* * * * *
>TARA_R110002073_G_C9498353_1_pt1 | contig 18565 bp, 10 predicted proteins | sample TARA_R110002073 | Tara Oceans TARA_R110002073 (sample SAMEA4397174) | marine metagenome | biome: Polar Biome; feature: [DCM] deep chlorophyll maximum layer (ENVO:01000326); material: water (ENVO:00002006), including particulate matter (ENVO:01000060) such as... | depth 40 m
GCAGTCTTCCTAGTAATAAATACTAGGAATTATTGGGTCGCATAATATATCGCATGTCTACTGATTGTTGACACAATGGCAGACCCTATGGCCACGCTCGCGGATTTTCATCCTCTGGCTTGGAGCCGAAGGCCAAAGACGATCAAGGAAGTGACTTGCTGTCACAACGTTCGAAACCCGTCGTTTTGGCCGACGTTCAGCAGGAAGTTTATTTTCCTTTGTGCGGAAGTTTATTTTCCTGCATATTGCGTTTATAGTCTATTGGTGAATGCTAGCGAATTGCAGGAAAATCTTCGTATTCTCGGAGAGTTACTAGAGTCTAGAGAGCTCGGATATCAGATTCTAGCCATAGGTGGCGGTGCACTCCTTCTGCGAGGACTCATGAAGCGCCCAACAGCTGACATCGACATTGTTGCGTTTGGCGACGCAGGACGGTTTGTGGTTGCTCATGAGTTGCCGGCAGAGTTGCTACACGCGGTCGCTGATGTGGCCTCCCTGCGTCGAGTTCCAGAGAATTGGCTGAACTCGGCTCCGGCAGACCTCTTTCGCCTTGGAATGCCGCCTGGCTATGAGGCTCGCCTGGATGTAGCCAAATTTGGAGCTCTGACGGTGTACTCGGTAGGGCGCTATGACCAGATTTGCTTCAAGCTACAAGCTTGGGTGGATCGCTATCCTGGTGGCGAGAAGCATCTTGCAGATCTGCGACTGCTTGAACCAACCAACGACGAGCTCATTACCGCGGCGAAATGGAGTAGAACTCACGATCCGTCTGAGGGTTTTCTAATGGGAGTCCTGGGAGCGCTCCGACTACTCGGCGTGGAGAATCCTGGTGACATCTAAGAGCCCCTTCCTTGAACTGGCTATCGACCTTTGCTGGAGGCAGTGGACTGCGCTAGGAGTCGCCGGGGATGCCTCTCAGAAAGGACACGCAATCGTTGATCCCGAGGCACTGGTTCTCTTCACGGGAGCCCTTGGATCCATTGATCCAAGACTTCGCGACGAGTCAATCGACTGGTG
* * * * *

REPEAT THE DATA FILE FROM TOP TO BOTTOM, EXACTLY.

>TARA_R110002073_G_C9498353_1_pt1 | contig 18565 bp, 10 predicted proteins | sample TARA_R110002073 | Tara Oceans TARA_R110002073 (sample SAMEA4397174) | marine metagenome | biome: Polar Biome; feature: [DCM] deep chlorophyll maximum layer (ENVO:01000326); material: water (ENVO:00002006), including particulate matter (ENVO:01000060) such as... | depth 40 m
GCAGTCTTCCTAGTAATAAATACTAGGAATTATTGGGTCGCATAATATATCGCATGTCTACTGATTGTTGACACAATGGCAGACCCTATGGCCACGCTCGCGGATTTTCATCCTCTGGCTTGGAGCCGAAGGCCAAAGACGATCAAGGAAGTGACTTGCTGTCACAACGTTCGAAACCCGTCGTTTTGGCCGACGTTCAGCAGGAAGTTTATTTTCCTTTGTGCGGAAGTTTATTTTCCTGCATATTGCGTTTATAGTCTATTGGTGAATGCTAGCGAATTGCAGGAAAATCTTCGTATTCTCGGAGAGTTACTAGAGTCTAGAGAGCTCGGATATCAGATTCTAGCCATAGGTGGCGGTGCACTCCTTCTGCGAGGACTCATGAAGCGCCCAACAGCTGACATCGACATTGTTGCGTTTGGCGACGCAGGACGGTTTGTGGTTGCTCATGAGTTGCCGGCAGAGTTGCTACACGCGGTCGCTGATGTGGCCTCCCTGCGTCGAGTTCCAGAGAATTGGCTGAACTCGGCTCCGGCAGACCTCTTTCGCCTTGGAATGCCGCCTGGCTATGAGGCTCGCCTGGATGTAGCCAAATTTGGAGCTCTGACGGTGTACTCGGTAGGGCGCTATGACCAGATTTGCTTCAAGCTACAAGCTTGGGTGGATCGCTATCCTGGTGGCGAGAAGCATCTTGCAGATCTGCGACTGCTTGAACCAACCAACGACGAGCTCATTACCGCGGCGAAATGGAGTAGAACTCACGATCCGTCTGAGGGTTTTCTAATGGGAGTCCTGGGAGCGCTCCGACTACTCGGCGTGGAGAATCCTGGTGACATCTAAGAGCCCCTTCCTTGAACTGGCTATCGACCTTTGCTGGAGGCAGTGGACTGCGCTAGGAGTCGCCGGGGATGCCTCTCAGAAAGGACACGCAATCGTTGATCCCGAGGCACTGGTTCTCTTCACGGGAGCCCTTGGATCCATTGATCCAAGACTTCGCGACGAGTCAATCGACTGGTG